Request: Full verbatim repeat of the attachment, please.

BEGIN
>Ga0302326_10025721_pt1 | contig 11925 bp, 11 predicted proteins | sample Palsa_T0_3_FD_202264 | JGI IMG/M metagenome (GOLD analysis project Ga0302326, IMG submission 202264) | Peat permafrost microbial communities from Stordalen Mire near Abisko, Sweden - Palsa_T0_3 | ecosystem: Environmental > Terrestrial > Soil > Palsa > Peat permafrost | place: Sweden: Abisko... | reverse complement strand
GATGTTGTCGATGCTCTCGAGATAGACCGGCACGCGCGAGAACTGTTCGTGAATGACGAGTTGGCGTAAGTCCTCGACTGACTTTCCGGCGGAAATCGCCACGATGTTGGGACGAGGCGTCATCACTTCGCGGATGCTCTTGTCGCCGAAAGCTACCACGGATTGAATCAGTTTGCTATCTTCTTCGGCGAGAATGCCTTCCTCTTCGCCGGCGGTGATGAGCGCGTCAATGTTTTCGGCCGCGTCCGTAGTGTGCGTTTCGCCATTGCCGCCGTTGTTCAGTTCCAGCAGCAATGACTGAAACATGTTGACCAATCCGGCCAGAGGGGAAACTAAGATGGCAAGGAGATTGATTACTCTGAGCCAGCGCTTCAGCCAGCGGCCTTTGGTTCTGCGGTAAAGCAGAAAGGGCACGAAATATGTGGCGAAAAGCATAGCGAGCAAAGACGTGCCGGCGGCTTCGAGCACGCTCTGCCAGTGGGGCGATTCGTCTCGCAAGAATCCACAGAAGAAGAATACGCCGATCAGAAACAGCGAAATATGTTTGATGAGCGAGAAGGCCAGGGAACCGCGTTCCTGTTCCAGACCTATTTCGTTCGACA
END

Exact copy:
>Ga0302326_10025721_pt1 | contig 11925 bp, 11 predicted proteins | sample Palsa_T0_3_FD_202264 | JGI IMG/M metagenome (GOLD analysis project Ga0302326, IMG submission 202264) | Peat permafrost microbial communities from Stordalen Mire near Abisko, Sweden - Palsa_T0_3 | ecosystem: Environmental > Terrestrial > Soil > Palsa > Peat permafrost | place: Sweden: Abisko... | reverse complement strand
GATGTTGTCGATGCTCTCGAGATAGACCGGCACGCGCGAGAACTGTTCGTGAATGACGAGTTGGCGTAAGTCCTCGACTGACTTTCCGGCGGAAATCGCCACGATGTTGGGACGAGGCGTCATCACTTCGCGGATGCTCTTGTCGCCGAAAGCTACCACGGATTGAATCAGTTTGCTATCTTCTTCGGCGAGAATGCCTTCCTCTTCGCCGGCGGTGATGAGCGCGTCAATGTTTTCGGCCGCGTCCGTAGTGTGCGTTTCGCCATTGCCGCCGTTGTTCAGTTCCAGCAGCAATGACTGAAACATGTTGACCAATCCGGCCAGAGGGGAAACTAAGATGGCAAGGAGATTGATTACTCTGAGCCAGCGCTTCAGCCAGCGGCCTTTGGTTCTGCGGTAAAGCAGAAAGGGCACGAAATATGTGGCGAAAAGCATAGCGAGCAAAGACGTGCCGGCGGCTTCGAGCACGCTCTGCCAGTGGGGCGATTCGTCTCGCAAGAATCCACAGAAGAAGAATACGCCGATCAGAAACAGCGAAATATGTTTGATGAGCGAGAAGGCCAGGGAACCGCGTTCCTGTTCCAGACCTATTTCGTTCGACA